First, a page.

Mullah as Insurgent: Social Mobility and God - Lieutenant Colonel J.J. Malevich, U.S. Army/U.S. Marine Corps Counterinsurgency Center.
... Islam, piety, and the power of the mullah are important aspects of life and culture in Afghanistan and may have more to do with fueling and driving the insurgency than we have acknowledged to date. Our failure to recognize this and address this dynamic will ensure our failure in Afghanistan and the region. We are not facing a mere political power struggle which is fueled by poverty, but rather a social and religious struggle that is powered by nothing less than jihad. This jihad has the potential to be more powerful than any Afghan government or tribe. In fact, jihad is the hail-Mary play that could prove to be the game changer in Afghanistan.
Afghanistan is a pretty ordered and structured society. Power is divided between the government, landholders/tribes, and the mullahs, and there is a constant power struggle between these three entities. The government wants to tax the landowners/tribes. The tribes want to avoid taxes and government control and the Mullahs want to control the other two and establish an Islamic Emirate and eradicate Pashtun-wali traits of music and dancing...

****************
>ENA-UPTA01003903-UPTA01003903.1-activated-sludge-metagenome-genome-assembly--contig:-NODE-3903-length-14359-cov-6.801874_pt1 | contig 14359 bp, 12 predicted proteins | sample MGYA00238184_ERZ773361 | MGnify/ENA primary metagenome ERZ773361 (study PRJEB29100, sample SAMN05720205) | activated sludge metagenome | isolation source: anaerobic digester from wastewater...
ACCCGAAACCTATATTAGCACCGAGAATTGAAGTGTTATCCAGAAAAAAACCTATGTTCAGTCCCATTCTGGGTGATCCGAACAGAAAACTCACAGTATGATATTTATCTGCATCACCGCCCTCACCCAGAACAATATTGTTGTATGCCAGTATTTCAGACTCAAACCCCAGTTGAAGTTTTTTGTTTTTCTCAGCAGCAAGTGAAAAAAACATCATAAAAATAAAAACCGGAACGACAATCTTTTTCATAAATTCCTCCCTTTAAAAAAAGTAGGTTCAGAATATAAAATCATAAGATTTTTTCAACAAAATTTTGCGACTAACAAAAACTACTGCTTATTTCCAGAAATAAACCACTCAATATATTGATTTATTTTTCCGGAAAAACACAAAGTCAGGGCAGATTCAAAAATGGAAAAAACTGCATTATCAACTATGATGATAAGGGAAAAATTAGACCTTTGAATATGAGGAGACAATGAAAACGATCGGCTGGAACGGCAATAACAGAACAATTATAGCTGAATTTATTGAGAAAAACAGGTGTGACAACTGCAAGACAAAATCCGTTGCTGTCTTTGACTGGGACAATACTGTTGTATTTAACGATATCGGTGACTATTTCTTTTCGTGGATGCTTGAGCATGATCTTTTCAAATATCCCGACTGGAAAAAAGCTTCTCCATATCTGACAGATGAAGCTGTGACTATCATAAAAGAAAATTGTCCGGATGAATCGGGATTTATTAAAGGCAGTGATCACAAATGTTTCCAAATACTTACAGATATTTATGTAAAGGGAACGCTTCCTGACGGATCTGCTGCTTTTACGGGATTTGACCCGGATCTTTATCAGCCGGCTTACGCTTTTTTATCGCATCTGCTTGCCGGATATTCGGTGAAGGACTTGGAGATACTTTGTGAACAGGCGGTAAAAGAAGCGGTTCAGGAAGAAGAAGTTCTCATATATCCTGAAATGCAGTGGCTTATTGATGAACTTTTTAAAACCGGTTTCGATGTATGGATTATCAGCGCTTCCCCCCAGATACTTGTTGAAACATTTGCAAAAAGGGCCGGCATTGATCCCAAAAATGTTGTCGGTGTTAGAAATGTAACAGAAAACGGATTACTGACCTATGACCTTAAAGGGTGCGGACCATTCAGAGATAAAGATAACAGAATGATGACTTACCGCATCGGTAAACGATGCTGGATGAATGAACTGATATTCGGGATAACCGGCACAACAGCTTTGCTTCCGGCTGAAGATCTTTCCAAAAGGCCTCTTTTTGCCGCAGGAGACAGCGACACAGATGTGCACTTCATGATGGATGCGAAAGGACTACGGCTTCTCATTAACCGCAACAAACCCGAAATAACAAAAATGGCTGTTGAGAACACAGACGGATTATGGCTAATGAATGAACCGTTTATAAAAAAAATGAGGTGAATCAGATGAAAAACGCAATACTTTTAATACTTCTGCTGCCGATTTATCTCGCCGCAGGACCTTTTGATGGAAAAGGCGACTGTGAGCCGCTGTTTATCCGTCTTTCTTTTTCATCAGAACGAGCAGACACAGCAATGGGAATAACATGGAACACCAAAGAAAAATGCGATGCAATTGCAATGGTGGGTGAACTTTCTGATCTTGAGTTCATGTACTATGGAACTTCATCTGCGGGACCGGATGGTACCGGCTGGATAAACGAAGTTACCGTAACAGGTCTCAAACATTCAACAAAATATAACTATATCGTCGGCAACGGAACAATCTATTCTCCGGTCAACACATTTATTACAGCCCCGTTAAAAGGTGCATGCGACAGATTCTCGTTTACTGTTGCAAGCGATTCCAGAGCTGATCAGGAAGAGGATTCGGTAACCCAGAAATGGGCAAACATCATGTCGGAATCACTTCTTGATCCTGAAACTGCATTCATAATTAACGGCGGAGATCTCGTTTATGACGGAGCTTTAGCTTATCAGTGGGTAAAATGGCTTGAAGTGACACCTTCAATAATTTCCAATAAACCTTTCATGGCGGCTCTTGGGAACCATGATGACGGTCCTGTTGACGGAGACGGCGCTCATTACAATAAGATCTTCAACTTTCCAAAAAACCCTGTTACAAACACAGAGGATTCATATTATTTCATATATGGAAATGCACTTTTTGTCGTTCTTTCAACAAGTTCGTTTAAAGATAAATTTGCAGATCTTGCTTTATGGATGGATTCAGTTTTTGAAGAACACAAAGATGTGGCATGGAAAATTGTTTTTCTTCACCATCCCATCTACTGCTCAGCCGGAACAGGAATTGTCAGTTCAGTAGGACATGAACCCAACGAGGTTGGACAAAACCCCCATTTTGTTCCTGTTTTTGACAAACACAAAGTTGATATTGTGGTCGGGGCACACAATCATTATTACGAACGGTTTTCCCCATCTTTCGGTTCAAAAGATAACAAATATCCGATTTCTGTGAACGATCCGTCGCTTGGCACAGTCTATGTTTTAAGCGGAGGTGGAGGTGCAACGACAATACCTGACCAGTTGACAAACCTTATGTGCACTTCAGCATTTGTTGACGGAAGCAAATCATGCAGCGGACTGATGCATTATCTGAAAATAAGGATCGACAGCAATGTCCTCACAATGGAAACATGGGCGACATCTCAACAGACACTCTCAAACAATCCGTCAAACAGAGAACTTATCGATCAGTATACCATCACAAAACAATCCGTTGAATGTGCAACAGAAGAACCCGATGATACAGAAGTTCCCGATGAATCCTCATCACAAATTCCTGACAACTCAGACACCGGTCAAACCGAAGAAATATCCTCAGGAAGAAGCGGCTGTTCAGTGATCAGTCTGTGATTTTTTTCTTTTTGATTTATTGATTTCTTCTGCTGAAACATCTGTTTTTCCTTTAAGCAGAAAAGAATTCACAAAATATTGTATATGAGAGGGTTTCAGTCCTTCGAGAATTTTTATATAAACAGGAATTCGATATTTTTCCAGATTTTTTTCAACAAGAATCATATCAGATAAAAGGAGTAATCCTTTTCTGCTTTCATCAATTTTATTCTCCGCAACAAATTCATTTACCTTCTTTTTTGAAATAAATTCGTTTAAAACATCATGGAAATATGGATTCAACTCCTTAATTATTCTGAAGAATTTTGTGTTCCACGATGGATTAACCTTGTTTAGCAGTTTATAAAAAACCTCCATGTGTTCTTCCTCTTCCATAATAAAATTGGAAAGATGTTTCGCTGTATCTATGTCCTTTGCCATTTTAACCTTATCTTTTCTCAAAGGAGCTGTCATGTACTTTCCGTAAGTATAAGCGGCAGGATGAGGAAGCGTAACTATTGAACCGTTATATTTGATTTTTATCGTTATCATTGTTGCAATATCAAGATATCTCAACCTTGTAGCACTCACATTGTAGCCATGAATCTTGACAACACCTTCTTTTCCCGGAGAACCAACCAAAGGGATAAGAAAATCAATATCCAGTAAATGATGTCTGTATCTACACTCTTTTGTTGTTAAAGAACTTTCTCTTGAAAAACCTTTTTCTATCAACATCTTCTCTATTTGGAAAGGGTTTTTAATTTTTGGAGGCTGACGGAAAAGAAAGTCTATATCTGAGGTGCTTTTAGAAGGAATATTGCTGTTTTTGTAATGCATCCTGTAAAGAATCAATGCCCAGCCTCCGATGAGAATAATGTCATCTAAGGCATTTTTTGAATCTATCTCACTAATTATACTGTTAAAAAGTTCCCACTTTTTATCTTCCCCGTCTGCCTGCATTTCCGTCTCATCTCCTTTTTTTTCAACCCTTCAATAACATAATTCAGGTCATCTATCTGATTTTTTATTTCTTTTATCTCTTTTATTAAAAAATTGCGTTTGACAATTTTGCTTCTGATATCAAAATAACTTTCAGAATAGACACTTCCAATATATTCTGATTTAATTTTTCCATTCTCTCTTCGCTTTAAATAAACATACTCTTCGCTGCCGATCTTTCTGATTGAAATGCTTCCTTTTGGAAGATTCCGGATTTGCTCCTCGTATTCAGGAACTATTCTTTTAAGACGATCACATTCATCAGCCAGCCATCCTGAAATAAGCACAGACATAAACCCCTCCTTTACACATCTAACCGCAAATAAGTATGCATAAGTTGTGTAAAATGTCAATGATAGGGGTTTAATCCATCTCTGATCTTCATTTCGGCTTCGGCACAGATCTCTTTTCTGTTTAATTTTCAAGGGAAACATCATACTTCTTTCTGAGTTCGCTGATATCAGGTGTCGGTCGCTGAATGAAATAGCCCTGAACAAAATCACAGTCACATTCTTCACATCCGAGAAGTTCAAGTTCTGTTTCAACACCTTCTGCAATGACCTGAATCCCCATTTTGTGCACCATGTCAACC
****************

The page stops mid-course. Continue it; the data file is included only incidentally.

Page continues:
More at The COIN Center.
Tribe and Prejudice: America's 'New Hope' in Afghanistan - Joshua Foust, The National.
... In the 48 months since the return of the Taliban, American planners have announced a series of new plans intended to reverse their momentum, without much evident success.
The latest of these initiatives - what the New York Times grandly called "America's New Hope" in Afghanistan - is an attempt to bribe local tribes into battling the insurgency alongside American forces. Despite public declarations that they are doing no such thing, the U.S. policy establishment clearly hopes to duplicate the Sunni Awakening in Afghanistan.
In an effort to showcase the Afghan version of an Iraqi grassroots rebellion, U.S. military commanders in far eastern Nangarhar province announced at the end of January that they would support one tribe, the Shinwari, in its fight against the Taliban, pledging $1 million in development aid for tribal leaders in exchange for their allegiance. Unlike the Iraqis in Anbar, however, the Shinwari do not support the central government - suggesting that this "tribal engagement" and others like it may have detrimental effects on the legitimacy and stability of the administration in Kabul...
More at The National.